The cops change tack, and decide to keep a watch on all the places where this documentary will be screened, believing that the killer would show up. Toward the end of the movie, the killer is seen telling a victim that he will spare her life if she doesn’t blink. The movie ends with her eyes closing.
The movie is based on the ‘found footage’ concept, and the makers advertise it as being a true story. The video quality of the footage does seem like it has been shot by an amateur, and some scenes do look real. Similarly, the nature of the crimes committed, including violent sexual, physical torture, and necrophilia, do face an uncanny similarity to the cases of several serial killers.
However, a thorough research would reveal that the plot of the movie is not identical to any single criminal case. Thus, the movie is not based on a real story, but takes inspiration from several real cases of serial killers. Needless to say, the ‘tapes’ shown in the movie have been shot by the movie-makers with a focus on giving it an authentic feel. John Dowdle, the director of the movie has clearly said that it is a fictional account. This makes the movie a mockumentary.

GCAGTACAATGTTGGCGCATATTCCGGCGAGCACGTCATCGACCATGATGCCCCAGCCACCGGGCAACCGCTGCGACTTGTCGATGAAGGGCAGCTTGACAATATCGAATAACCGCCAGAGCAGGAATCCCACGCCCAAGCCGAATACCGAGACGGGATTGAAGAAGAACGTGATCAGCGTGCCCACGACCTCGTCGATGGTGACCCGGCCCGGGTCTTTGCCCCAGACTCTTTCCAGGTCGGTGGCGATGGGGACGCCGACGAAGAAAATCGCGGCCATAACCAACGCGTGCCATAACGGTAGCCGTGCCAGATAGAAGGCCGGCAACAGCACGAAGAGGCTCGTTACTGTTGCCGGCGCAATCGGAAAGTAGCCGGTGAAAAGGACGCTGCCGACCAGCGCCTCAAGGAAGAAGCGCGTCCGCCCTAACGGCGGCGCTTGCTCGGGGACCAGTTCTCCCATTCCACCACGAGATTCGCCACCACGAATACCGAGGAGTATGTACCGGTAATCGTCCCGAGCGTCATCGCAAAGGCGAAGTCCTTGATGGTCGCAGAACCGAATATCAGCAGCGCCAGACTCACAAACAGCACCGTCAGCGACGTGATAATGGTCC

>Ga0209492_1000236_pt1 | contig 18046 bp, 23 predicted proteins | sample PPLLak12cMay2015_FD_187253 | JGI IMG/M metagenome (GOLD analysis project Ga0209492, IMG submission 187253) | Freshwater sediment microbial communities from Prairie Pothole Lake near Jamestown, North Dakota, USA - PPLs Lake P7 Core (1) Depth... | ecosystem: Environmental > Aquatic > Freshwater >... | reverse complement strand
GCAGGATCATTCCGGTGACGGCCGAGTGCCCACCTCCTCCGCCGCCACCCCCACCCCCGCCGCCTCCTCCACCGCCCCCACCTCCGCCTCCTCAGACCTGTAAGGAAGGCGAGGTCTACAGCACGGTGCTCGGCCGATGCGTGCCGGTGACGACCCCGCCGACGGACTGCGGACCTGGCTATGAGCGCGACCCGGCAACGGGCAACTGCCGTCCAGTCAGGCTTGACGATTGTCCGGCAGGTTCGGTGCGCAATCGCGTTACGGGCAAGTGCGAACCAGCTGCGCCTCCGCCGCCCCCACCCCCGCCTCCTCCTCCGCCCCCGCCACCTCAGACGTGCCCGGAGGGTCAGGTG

Just as in the movie, there was only one survivor in this case, a prostitute named Christine Sala, who escaped and alerted local police. However, Francois did not make any videos of his crimes, but cut his victims into pieces, another similarity with the movie. Also, he chose women who looked similar, which resembles the plot of the movie.
Kemper was notorious for performing perverted acts with the decapitated heads of his murdered victims. He also lured many victims to his car while impersonating a cop. These are the main similarities between his case and the Poughkeepsie Tapes.